This is not the case for Argentina. Why? Argentina’s central bank (BCRA) has been paying roughly 2% of GDP in interest payments in the past few years on central bank bills and repos. Absent meaningful interest earning assets to fund monetary policy, BCRA has been effectively monetizing these interest payments, subsequently issuing larger amounts of central bank bills to mop up this liquidity in an attempt to prevent ARS depreciation.

The costs of monetary policy necessary for stability ought to be borne by the government. So any assessment needs to consolidate the government and central bank. In which case, the “true” fiscal balance in Argentina is the general government plus central bank balance including overall interest payments—considerably worse than the Federal fiscal balance alone.

Moreover, Argentina’s international reserves are far too low; grossreserves reached USD45 billion late-December (about 12% of GDP) and netforeign assets of BCRA USD28 billion (6% of GDP)—largely netting out the China swap line of USD20 billion and adding some sundry non-reserve foreign assets. The IMF’s reserve adequacy metric suggests Argentina needs at least USD70 billion in gross reserves today, an additional USD25 billion from here. If the Chinese swap line is ever “repaid” then this needs to be provided for also. Moreover, through time reserve adequacy needs will increase.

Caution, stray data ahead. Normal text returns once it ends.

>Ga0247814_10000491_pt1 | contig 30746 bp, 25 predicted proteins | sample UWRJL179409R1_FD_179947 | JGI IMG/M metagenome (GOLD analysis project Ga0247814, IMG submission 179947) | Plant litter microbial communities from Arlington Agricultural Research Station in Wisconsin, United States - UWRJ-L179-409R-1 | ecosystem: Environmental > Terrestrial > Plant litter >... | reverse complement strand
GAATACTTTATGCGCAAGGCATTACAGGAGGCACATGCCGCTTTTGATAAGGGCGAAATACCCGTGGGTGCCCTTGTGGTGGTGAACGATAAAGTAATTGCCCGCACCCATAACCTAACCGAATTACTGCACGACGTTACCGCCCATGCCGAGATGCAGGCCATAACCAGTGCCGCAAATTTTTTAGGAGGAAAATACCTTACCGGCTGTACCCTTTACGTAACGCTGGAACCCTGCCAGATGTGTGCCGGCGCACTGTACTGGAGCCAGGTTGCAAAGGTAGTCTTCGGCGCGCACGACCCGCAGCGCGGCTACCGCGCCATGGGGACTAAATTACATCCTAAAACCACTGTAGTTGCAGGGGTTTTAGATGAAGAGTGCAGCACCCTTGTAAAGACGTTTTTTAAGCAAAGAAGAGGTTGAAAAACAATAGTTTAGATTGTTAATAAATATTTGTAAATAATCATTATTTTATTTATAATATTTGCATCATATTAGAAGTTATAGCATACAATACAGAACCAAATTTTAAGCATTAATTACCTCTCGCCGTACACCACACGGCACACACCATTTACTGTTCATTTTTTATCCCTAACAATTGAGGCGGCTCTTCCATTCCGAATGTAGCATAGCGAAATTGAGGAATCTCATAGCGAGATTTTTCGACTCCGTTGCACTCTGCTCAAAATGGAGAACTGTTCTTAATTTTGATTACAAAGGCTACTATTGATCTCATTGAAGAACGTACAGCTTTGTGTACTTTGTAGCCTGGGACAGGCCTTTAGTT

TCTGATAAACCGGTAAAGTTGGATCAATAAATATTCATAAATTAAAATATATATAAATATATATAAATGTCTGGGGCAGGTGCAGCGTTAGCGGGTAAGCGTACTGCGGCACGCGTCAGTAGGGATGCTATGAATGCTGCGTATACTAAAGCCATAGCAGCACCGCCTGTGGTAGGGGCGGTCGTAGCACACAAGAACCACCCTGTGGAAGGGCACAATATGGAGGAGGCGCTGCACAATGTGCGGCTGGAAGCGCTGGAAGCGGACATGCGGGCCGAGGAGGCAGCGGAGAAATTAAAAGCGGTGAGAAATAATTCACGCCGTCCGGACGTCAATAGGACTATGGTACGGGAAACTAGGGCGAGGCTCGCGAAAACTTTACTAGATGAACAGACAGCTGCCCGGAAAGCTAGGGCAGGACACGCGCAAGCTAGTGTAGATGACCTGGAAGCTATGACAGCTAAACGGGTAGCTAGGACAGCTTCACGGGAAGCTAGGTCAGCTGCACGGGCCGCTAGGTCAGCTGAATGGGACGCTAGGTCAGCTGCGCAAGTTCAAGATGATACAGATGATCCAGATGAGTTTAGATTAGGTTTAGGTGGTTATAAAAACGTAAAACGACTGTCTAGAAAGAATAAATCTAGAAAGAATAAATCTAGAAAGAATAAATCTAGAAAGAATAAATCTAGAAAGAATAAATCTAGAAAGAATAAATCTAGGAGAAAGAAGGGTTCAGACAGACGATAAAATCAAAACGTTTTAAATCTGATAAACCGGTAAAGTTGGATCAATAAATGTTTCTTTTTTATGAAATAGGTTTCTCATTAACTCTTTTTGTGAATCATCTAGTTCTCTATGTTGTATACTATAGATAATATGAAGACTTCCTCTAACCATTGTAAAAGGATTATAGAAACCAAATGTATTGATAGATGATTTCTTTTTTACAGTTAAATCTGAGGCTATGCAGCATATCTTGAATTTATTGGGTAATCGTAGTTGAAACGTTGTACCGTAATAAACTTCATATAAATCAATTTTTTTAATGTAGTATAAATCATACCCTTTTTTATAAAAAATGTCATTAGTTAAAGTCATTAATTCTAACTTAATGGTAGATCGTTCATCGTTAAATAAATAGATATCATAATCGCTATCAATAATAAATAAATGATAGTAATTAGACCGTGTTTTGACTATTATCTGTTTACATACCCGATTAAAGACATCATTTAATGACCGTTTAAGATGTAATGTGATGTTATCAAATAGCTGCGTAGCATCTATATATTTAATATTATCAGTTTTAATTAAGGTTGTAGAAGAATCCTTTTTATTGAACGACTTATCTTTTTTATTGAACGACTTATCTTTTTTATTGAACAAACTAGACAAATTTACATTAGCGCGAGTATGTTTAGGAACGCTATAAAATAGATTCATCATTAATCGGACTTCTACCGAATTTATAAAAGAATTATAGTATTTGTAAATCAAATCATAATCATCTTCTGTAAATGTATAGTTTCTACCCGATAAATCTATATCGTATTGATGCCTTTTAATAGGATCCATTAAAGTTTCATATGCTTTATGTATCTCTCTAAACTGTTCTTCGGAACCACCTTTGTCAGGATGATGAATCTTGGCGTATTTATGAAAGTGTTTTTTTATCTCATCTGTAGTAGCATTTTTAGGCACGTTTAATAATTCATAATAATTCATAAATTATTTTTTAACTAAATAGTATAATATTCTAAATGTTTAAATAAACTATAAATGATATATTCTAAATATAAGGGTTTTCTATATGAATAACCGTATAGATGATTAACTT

Were BCRA to increase net foreign assets over the period ahead consistent with a sensible target for reserve assets, the costs of carrying these assets would become even more prohibitive given current interest costs of monetary policy. Once more, action to restore monetary stability has to carry a fiscal cost.

A technical annex (Annex 2) formally consolidates the government and central bank balance sheets within an otherwise standard debt sustainability framework. This requires the primary surplus to finance both government debt (outside the central bank) and the cost of doing monetary policy.

Steady-state assumptions for analytical purposes run as follows:

  • Real GDP growth of 2.5%, GDP deflator growth of 6%; nominal GDP grows at 8.7%;
  • Nominal exchange rate depreciation of 4.5%; interest rate on BCRA net foreign assets 0.5%;